What is Glutamine and What Does it Do For You?

What is glutamine and what does it do for you

Glutamine is a conditionally essential amino acid. In other words, it is synthesized in the body but not made in large enough quantities during periods of stress.

See: Protein vs Amino Acids: What is The Difference

It is an important amino acid with many important functions for your body. Not only is it a critical part of the immune system, but it also has a role in your intestinal health (1). Additionally, many are researching the impact on reduced muscle fatigue and soreness.

See: Reducing Fatigue with Supplementation

This article will focus on 3 primary functions: Immune System Health, Intestinal Health, and Muscle Soreness.

Glutamine and Immune System Health

Glutamine plays a key role in immune function. During a period of intense exercise or stress, the body may not be able to produce enough of it. Glutamine supplements may help improve immune function and preserve protein stores in the body (1). It is used at a high rate by certain cells of the immune system for specific functions. For example, Glutamine availability influences macrophage-mediated phagocytosis (3).

Intestinal Health

Additionally, it helps maintain the barrier between the intestines and the rest of your body. And, aids with the proper growth of intestinal cells (1). If there is a lack of Glutamine, there may be functional upsets with the immune system or the gut.

A study was conducted with a group of 107 children to see their response to this amino acid. In the study, half of the children took a Glutamine supplement, and the other half took a placebo (6). In just 120 days, the children who received the supplement had improved intestinal barrier function. Other research has even showed reduced inflammatory bowel disease symptoms. There is a powerful connection between this amino acid and your gut (5).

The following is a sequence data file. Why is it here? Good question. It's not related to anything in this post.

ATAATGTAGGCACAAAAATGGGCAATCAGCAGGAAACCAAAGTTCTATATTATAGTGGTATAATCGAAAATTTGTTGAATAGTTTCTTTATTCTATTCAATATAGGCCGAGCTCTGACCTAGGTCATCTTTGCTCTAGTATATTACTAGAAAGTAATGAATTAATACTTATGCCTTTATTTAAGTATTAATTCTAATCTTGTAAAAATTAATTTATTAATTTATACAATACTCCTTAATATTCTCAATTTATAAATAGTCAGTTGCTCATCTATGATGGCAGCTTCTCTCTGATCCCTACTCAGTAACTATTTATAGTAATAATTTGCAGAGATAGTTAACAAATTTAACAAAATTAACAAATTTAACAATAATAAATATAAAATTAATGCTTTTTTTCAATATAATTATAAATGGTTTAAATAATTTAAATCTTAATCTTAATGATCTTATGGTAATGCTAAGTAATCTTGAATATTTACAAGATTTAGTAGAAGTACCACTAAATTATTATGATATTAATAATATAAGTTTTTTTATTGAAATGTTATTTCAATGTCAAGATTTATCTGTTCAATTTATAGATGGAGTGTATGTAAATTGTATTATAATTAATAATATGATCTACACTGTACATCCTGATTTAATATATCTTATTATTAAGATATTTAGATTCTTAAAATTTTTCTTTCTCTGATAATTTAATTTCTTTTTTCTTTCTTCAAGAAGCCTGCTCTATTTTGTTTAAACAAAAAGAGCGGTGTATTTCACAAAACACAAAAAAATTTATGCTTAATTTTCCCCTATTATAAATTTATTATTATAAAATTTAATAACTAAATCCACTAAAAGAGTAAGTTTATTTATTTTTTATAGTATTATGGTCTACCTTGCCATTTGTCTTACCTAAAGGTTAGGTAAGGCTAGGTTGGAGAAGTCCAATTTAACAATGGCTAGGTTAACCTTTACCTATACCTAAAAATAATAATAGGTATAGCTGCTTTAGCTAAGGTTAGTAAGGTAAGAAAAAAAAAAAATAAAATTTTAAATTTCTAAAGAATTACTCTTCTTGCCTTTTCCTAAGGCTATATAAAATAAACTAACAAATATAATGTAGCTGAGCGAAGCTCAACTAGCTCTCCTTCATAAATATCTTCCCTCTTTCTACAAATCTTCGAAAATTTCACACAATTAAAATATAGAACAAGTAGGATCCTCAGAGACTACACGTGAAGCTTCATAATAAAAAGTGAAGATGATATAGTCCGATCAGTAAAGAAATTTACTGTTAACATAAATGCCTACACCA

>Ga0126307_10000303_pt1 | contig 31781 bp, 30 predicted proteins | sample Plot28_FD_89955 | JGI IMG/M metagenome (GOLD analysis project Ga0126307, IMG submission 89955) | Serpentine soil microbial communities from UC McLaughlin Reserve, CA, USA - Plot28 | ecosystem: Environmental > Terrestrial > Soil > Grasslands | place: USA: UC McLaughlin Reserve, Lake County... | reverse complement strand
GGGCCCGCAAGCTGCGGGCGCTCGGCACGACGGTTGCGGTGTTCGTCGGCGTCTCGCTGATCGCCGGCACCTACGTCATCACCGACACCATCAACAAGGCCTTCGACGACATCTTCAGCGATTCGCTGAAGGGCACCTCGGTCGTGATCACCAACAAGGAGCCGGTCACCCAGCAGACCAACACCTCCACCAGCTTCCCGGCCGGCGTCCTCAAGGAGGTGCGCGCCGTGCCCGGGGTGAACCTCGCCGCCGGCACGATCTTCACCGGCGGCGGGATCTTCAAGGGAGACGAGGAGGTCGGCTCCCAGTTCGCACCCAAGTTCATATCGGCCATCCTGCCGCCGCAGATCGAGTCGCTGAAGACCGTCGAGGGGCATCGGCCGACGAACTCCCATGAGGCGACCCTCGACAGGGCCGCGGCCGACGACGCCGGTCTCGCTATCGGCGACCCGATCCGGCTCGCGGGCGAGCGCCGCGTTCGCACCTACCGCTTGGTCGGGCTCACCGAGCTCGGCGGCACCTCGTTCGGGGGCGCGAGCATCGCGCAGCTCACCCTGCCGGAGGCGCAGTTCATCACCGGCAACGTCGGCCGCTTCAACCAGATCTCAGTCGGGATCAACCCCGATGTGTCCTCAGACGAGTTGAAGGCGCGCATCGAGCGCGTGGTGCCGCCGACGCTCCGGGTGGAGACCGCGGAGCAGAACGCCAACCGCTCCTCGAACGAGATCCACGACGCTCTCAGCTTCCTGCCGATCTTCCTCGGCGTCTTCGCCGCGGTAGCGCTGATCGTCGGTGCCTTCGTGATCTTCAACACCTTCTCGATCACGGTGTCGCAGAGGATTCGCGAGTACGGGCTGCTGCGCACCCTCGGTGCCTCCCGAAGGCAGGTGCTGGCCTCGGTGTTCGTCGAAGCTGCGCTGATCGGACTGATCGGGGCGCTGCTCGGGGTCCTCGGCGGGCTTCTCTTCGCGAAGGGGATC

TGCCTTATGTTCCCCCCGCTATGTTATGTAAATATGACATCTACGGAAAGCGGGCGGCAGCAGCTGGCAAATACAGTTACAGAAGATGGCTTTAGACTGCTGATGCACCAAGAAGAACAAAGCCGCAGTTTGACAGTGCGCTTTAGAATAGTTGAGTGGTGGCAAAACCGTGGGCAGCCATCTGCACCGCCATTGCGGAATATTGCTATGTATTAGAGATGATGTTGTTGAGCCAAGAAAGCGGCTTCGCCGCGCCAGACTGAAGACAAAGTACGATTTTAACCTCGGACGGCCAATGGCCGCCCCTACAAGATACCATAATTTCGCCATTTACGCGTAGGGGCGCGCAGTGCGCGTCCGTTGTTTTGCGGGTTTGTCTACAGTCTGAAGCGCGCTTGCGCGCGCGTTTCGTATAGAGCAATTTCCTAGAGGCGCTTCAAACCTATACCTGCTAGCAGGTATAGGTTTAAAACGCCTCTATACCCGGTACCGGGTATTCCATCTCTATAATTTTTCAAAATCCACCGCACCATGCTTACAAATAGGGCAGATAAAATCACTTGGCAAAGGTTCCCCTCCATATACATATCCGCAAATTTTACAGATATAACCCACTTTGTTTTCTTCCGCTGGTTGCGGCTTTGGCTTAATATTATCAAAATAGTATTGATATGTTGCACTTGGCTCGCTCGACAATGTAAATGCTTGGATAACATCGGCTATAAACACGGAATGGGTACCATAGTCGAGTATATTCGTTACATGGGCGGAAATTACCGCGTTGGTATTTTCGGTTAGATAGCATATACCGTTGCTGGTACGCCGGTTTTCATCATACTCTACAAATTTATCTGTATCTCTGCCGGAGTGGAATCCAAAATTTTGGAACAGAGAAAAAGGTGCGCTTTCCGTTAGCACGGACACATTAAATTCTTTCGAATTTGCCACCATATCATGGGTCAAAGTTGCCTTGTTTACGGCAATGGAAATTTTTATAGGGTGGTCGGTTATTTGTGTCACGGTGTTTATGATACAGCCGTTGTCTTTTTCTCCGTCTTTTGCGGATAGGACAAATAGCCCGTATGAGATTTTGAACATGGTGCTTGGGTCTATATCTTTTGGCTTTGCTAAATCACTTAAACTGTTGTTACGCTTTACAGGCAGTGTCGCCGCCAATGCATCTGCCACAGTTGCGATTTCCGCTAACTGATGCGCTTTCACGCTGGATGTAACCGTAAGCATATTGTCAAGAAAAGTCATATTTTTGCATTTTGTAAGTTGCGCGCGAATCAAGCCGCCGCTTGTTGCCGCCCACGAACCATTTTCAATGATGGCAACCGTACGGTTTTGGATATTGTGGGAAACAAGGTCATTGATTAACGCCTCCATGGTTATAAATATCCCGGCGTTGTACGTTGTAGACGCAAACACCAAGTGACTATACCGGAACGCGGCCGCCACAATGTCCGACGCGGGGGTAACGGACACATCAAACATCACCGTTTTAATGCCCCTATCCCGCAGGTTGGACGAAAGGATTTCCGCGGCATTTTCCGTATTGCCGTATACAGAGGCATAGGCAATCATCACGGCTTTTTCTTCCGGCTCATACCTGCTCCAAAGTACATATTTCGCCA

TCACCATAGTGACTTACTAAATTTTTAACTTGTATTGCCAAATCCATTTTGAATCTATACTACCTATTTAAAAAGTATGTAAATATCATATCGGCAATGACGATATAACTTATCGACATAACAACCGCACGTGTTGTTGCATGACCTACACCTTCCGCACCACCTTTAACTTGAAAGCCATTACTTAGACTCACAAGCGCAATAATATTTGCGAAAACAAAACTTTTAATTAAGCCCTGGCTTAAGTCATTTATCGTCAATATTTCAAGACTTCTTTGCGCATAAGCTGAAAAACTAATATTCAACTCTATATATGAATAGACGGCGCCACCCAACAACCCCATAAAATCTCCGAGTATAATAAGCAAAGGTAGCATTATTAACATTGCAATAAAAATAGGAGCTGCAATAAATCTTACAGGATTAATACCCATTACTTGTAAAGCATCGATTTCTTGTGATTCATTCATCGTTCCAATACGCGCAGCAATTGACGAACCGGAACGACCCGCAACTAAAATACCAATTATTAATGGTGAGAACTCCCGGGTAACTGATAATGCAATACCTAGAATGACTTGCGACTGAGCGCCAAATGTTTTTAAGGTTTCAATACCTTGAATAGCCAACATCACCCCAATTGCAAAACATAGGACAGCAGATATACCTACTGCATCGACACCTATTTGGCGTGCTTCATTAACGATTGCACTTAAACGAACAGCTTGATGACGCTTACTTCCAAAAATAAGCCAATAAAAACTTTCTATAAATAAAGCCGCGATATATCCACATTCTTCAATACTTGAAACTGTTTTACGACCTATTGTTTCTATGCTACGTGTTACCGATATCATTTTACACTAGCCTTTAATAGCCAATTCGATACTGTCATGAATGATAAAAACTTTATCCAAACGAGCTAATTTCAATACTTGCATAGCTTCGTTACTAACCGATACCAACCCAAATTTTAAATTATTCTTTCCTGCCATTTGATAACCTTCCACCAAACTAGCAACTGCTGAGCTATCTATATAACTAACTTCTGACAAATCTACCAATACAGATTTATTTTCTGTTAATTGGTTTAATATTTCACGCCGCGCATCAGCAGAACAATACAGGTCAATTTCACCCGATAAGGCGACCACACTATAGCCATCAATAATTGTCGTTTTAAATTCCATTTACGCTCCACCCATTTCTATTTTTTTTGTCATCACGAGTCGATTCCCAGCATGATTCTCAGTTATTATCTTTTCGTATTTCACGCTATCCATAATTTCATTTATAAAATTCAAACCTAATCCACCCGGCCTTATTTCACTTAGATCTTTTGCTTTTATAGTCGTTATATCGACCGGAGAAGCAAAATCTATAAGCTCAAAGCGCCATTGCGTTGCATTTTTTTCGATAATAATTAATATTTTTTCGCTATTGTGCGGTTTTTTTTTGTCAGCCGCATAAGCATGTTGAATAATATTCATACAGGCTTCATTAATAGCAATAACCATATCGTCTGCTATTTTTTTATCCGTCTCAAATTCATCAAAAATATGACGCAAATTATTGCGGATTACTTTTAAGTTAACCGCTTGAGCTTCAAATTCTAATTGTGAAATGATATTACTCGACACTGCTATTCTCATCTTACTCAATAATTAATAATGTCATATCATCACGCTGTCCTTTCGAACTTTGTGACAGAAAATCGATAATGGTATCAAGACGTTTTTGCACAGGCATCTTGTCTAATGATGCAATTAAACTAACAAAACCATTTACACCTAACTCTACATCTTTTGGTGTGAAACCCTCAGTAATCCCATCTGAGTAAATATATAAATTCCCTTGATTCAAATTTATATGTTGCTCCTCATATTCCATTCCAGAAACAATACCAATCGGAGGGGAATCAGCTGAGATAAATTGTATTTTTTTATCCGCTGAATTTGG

Reducing Muscle Soreness

See: 3 Simple Ways to Reduce Muscle Soreness

Additionally, this amino acid regulates protein synthesis. In other words, it can reduce muscle protein breakdown (4). Additionally, there is little to no support around the use of Glutamine supplements specifically for muscle gain or strength performance. However, there have been results in supplementation reducing fatigue or decreasing muscle soreness during and after exercise (1).

See: What Is Muscle Protein Synthesis?

A study was conducted to see the effects Glutamine supplementation has on quad muscle strength and soreness following exercise (7). A total of 16 healthy participants volunteered for a double-blind, placebo study. In conclusion, participants taking the supplement over placebo had a faster recovery and reduced muscle soreness (7). 

Glutamine In All aminoVITAL Products

For a pre-workout supplement, try Fast Charge 30 minutes before activity. Made with plant-based amino acids (BCAAs, Arginine, Glutamine) + B Vitamins, Fast Charge is designed to boost natural energy and fight fatigue during your workout.

See: What is Arginine and What Does it Do For You?

For increased stamina and performance, drink Action while you workout. Made with plant-based amino acids (BCAAs, Arginine, Glutamine) + electrolytes, Action provides healthy hydration, energy, and focus.

See: aminoVITAL Action Ingredient Breakdown

After your workout, drink Rapid Recovery to minimize muscle soreness and help you recover faster. The plant-based amino acids (BCAAs, Arginine, Glutamine) + complex carbs & electrolytes in Rapid Recovery are clinically proven to help accelerate muscle recovery and reduce next-day soreness.

See: Rapid Recovery Ingredient Breakdown

aminoVITAL action and rapid recovery products have the amino acid glutamine

#stayVITAL

Sources
1. https://www.healthline.com/nutrition/glutamine
2. https://www.ncbi.nlm.nih.gov/pubmed/8974125
3. https://www.ncbi.nlm.nih.gov/pubmed/10582122
4. https://link.springer.com/chapter/10.1007/978-3-642-24772-9_1
5. https://drwillcole.com/taking-l-glutamine-gut-health/
6. https://www.ncbi.nlm.nih.gov/pubmed/17325559/
7. https://www.ncbi.nlm.nih.gov/pubmed/25811544

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